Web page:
In her book, “The Photograph As Contemporary Art”, Charlotte Cotton describes how we often keep ordinary objects “at the periphery of our vision, (and) we may not automatically give them credence as visual subjects within art’s lexicon”. She cites the work of Uta Barth as being illustrative of deceptively simple photographs which call into question the traditional function of pictures and what our expectations of them are. “By photographing in ordinary anonymous places-in simple rooms, city streets, airports and fields-Barth uses what is natural and unstudied to shift attention away from the subject matter, and redirect focus to a consciousness of the process of perception and the visceral and intellectual pleasures of seeing”.
The use of ‘ordinary space’ in her images led me to the work of Nigel Shafran. He too records the detail of everyday living and brings new light to the mundanity of domestic spaces. His photographs of stairs provided a catalyst for a series of photographs taken at the Spinnaker Tower in Portsmouth, where the inner stairwell became representative/symbolic of the leading away from, or to something or somebody.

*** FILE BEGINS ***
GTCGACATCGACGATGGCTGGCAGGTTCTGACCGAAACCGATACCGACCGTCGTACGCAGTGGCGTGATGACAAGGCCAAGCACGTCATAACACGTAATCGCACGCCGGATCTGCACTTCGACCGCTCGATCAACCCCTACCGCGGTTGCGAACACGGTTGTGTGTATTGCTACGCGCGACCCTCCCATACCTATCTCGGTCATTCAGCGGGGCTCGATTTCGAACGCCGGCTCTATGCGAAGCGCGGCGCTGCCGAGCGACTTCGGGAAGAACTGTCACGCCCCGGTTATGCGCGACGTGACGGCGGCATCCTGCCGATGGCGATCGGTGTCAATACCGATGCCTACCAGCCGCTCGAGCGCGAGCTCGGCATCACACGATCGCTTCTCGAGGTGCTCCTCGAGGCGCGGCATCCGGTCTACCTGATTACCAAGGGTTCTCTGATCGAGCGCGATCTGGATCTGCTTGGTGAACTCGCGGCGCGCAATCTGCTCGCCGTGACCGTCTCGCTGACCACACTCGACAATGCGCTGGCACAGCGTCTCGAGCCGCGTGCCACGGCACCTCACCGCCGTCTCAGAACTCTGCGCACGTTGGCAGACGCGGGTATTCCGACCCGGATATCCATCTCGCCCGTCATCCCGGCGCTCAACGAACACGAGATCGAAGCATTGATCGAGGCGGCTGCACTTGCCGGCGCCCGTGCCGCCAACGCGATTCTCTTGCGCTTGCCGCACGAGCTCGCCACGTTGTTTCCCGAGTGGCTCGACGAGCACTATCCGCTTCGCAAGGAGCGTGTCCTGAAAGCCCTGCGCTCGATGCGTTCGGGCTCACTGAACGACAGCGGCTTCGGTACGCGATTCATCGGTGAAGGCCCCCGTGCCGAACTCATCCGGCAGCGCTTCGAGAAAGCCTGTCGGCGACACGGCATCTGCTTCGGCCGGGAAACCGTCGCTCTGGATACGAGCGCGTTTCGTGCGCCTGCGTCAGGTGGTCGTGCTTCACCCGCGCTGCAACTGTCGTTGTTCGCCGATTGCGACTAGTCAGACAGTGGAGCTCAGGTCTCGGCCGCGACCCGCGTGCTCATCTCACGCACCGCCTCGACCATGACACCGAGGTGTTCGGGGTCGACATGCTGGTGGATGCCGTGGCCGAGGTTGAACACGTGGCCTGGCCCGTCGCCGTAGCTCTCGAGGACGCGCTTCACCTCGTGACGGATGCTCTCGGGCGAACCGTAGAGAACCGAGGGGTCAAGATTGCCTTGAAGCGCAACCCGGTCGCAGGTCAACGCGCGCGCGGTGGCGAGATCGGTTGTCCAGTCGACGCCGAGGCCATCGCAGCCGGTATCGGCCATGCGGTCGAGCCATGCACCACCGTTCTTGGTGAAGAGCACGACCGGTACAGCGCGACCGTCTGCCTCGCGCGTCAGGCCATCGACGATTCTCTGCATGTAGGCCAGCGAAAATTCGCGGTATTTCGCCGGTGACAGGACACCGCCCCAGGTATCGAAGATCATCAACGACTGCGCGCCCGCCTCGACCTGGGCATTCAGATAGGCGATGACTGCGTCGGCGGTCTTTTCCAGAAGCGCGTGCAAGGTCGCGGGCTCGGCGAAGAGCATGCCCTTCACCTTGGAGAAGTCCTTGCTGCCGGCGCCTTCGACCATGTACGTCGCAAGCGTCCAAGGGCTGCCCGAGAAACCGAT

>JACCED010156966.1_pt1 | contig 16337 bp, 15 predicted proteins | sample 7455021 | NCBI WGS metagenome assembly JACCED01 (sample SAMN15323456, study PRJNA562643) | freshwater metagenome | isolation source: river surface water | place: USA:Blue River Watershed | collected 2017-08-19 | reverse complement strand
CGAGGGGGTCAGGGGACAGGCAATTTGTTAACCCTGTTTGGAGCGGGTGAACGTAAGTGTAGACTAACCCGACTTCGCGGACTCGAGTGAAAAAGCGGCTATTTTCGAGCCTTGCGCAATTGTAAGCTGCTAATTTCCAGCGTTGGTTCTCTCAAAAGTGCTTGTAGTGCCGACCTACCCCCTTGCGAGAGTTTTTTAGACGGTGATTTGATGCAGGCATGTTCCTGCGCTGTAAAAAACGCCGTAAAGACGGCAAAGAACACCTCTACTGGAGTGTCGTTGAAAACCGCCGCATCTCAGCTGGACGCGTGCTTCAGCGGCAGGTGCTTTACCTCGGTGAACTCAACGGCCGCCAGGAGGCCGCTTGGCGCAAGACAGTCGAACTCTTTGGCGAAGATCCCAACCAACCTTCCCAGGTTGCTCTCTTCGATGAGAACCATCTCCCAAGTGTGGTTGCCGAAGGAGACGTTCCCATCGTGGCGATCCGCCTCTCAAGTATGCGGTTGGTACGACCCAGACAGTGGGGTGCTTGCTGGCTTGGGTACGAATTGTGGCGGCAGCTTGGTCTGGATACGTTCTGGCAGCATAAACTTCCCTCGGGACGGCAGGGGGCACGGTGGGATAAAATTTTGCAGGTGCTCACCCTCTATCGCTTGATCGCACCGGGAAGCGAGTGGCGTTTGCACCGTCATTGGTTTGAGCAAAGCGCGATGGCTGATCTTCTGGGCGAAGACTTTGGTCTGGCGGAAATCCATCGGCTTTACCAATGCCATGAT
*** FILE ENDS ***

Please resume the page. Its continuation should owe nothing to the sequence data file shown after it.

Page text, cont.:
In truth the idea had formed slowly after a number of trips to an architectural landmark close to where I live. The Spinnaker Tower in Portsmouth dominates the local landscape. Like it or not, (and I do), it is a significant tourist attraction for the city. It is without doubt a “photogenic” piece of architecture, but maybe that’s the problem. The “postcard” effect strips meaning away. There is no real “connection” made by the visitor beyond that of “consuming” yet another tourist attraction. My initial plan had been to try and take a very “detached” view of the tower, either by emphasising its monumental scale, or by highlighting the finer detail within the structure. The observation tower affords an exceptionally good panoramic view of Portsmouth and the surrounding area.
The attempt to photograph the Spinnaker Tower from different perspectives produced some satisfactory images, but in truth I found them a little too ‘obvious’, and maybe not too far from the ‘tourist as consumer’
Perhaps taking a cue from semiotics, I began to consider whether there was an ‘image from within’ that might convey some meaning. The process of arriving at the observation platform is much as you would expect. Visitors arrive at the ground floor and are taken by an internal lift to the first of three platforms. Connecting the three floors is a triangular stairwell which, (aside from a disabled lift) is the only way to reach the other levels. Spending the best part of a morning peering down the stairwell, I was struck by the fact that this was perhaps the ‘hidden’ connection. The inner stairwell: functional, necessary and the one thing that binds together all visitors, whether or not they know it…
I became interested in the idea of the stair rail as a conduit, touched by the hidden hand. The vestigial marks of countless visitors left on the rail…..